GUAT – A gangsters paradise no more?

Readers familiar with the Ukrainian world and acronyms associated with it will probably be aware of GUAM – Georgia, Ukraine, Azerbaijan and Moldova.  Created in June 2001, GUAM set the lofty aims of promoting democratic values, ensuring stable development, enhancing international and regional security and stepping up European integration.  Obviously regardless of any progress made, there remains varying distances, but generally a long way to go for these nations.

The 5th September 2018 would appear to herald the creation of what the blog will term GUAT.

This time Georgia, Ukraine, Azerbaijan and Turkey setting the task of taking on the (infamous scourge that are) “thieves-in-law” – at least as far as announcements by First Deputy Chairman of the National Police of Ukraine Vyacheslav Abroskin and Chairman of the National Police of Turkey Jalal Uzulka are concerned.

In short an attempt by these nations to tackle the organised criminality created by the “Thieves-in-Law” that impacts on each nation and yet rarely sees them prosecuted – rather they are usually deported, persona non grata, then arriving in one of these States after expulsion by another of these States.

A matter of all moving the problem on rather than any effectively dealing with it.

Indeed on numerous occasions, the Verkhovna Rada has refused to create legislation making being a “Thief-in-Law” a criminal offence in and of itself – perhaps it is the right position to take on the issue, perhaps not.

Some form of definition of what a “Thief-in-Law” is would be required.  Thereafter those parameters would have to be met.  Who decides?  Who decides who decides?

Would that decision be based upon police intelligence, or the recognition of a “Thief-in-Law” among their peers?

Being adorned with the traditional ink no longer necessarily acts as an identifier.  Neither would adherence (or increasingly non-adherence) to “the Code”.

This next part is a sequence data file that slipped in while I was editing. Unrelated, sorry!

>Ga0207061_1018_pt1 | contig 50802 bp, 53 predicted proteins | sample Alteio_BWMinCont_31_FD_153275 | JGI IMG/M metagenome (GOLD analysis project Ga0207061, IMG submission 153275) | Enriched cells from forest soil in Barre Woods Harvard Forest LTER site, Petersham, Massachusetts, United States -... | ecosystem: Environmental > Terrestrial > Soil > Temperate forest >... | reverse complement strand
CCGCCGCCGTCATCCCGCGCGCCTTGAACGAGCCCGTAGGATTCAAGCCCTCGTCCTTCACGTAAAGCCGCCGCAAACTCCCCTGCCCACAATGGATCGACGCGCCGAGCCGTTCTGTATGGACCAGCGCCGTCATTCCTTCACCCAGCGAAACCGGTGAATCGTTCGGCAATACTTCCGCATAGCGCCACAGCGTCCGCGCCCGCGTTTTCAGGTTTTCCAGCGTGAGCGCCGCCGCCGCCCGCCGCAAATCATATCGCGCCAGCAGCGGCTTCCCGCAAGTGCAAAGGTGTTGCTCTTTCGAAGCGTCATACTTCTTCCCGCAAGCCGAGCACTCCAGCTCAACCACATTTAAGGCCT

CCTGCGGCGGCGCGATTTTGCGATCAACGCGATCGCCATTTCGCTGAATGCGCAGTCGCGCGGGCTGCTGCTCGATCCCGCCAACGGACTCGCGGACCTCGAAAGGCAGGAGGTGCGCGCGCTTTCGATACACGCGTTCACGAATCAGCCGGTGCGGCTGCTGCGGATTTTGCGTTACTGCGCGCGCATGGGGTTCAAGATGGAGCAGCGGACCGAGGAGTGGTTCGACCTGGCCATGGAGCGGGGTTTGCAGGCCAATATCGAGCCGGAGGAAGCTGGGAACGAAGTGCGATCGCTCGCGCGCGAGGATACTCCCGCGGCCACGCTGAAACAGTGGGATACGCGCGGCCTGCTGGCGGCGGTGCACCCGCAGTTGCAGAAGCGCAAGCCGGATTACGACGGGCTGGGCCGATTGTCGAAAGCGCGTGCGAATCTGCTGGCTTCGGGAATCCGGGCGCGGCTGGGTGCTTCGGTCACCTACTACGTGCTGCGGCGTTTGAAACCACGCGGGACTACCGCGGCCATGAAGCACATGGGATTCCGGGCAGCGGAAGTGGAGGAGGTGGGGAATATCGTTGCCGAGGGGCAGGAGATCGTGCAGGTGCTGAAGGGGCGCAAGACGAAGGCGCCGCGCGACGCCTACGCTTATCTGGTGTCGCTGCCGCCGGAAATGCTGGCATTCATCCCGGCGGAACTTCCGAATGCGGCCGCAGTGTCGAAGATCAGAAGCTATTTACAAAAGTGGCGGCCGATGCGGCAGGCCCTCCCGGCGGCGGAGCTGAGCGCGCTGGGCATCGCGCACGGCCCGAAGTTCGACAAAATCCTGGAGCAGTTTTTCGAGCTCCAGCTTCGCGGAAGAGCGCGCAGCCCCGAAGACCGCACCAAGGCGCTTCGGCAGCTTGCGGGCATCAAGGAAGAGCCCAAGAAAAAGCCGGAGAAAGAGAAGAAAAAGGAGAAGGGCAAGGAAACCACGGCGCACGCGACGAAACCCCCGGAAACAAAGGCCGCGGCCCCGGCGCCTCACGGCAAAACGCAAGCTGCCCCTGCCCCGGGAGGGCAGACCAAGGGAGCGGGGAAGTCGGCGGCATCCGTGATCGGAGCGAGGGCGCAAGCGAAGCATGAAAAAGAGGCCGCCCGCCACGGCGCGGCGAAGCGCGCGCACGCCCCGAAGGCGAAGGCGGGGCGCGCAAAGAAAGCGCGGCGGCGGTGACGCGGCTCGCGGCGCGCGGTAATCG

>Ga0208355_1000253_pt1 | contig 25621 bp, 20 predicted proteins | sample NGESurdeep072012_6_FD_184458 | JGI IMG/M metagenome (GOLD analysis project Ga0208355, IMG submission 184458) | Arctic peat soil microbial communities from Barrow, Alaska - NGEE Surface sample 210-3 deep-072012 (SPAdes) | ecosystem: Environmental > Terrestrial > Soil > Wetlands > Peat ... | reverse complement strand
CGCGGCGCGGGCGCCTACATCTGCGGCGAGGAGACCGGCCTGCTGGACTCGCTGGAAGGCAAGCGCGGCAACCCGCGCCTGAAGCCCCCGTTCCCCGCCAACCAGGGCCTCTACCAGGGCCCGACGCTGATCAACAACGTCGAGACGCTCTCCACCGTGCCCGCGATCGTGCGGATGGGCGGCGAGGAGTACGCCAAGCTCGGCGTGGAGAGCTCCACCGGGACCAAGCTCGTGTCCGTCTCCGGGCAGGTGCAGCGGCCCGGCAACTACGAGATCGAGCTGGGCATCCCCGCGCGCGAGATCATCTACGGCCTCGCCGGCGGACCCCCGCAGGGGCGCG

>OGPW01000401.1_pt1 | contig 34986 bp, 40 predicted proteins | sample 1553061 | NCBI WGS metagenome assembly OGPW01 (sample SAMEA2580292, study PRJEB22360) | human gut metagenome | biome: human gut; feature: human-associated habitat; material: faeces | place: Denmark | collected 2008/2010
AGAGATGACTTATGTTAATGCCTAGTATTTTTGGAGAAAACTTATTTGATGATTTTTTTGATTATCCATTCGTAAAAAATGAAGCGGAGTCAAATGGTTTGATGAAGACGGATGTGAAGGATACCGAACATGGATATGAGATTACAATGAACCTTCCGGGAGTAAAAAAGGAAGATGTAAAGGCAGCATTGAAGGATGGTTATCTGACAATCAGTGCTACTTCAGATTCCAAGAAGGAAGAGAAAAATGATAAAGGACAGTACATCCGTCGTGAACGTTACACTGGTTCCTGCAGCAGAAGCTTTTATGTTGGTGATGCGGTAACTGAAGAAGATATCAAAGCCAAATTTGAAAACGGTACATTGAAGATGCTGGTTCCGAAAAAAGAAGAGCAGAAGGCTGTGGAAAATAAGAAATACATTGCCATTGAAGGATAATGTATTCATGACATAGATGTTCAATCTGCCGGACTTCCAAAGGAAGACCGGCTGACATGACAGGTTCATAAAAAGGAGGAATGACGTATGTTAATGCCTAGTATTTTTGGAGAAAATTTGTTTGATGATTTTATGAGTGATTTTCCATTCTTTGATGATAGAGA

There are those that would be tattooed with such symbolism as “fashion” in today’s world where once they would not dare.  There may also be some that would meet “Thief-in-Law” definitions that carry no such ink these days.

The fundamental question is whether it is the authorities or the criminal underworld decide who is in fact a “Thief-in-Law” if the mere fact of being a “Thief-in-Law” were to be an offence in and of itself.  What are the chances of a successful prosecution for being a “Thief-in-Law” if the underworld doesn’t recognise that an individual does indeed hold such distinction/infamy?

Further is simply being a “Thief-in-Law” sufficient grounds for a criminal conviction if no direct and/or obvious personal criminal activity that would otherwise lead to an arrest and probable successful prosecution?  Prima facie there would appear to be some human rights issues that could be debated.

Perhaps it is indeed wiser to actually take down a “Thief-in-Law” for their criminal activity rather than any label they may have (or be thought to have)?

This then brings about questions of jurisdiction.

As “Thieves-in-Law” have more oft than not earned the right not to directly get their hands dirty (that often), jurisdiction of crimes is normally that in which the offence is committed – but if the conspiracy, or acts more than merely preparatory occur elsewhere, and without which no crime would have been committed, where then is the jurisdiction?

How easy would it be to make arrests in Ukraine of those that directly carry out the crimes, to then successfully tie that to the Thieves-in-Law who conspired and plotted in Azerbaijan for their successful prosecution there for example?

“It is important for Ukraine to continue cooperation with Turkey in the fight against cross-border organized crime and “thieves in law.”  It is important that in this issue we have a common vision – only tough steps,” – Vyacheslav Abroskin

Bravo!  Quite right!

But what?  And how?

A new GUAT police task force targeting the “Thieves-in-Law” is naturally to be welcomed.  But that task force will have to work primarily within individual domestic legislation, and thereafter that of ratified regional and international instruments.

How complimentary is that legislation and how problematic are the gaps?

Will the constituent parts of the police task force benefit from additional legislation to fill in those gaps – or will the “Thieves-in-Law” continue to exploit them?  Is it better to concentrate on the crimes and their prevention rather than the criminals?  Put pressure upon the methods as a way to pressure the perpetrators?  If “cure” is so problematic, is “prevention” a better antidote (not that they are mutually exclusive)?

If “only tough steps” is the common vision, how will they be effectively and cooperatively be implemented?  What is to be the commonly agreed and commonly enforced holistic approach?

How robust is any political will behind this police task force initiative – is it just noise rather than signal?

Perhaps the only way to find out is to wait and see.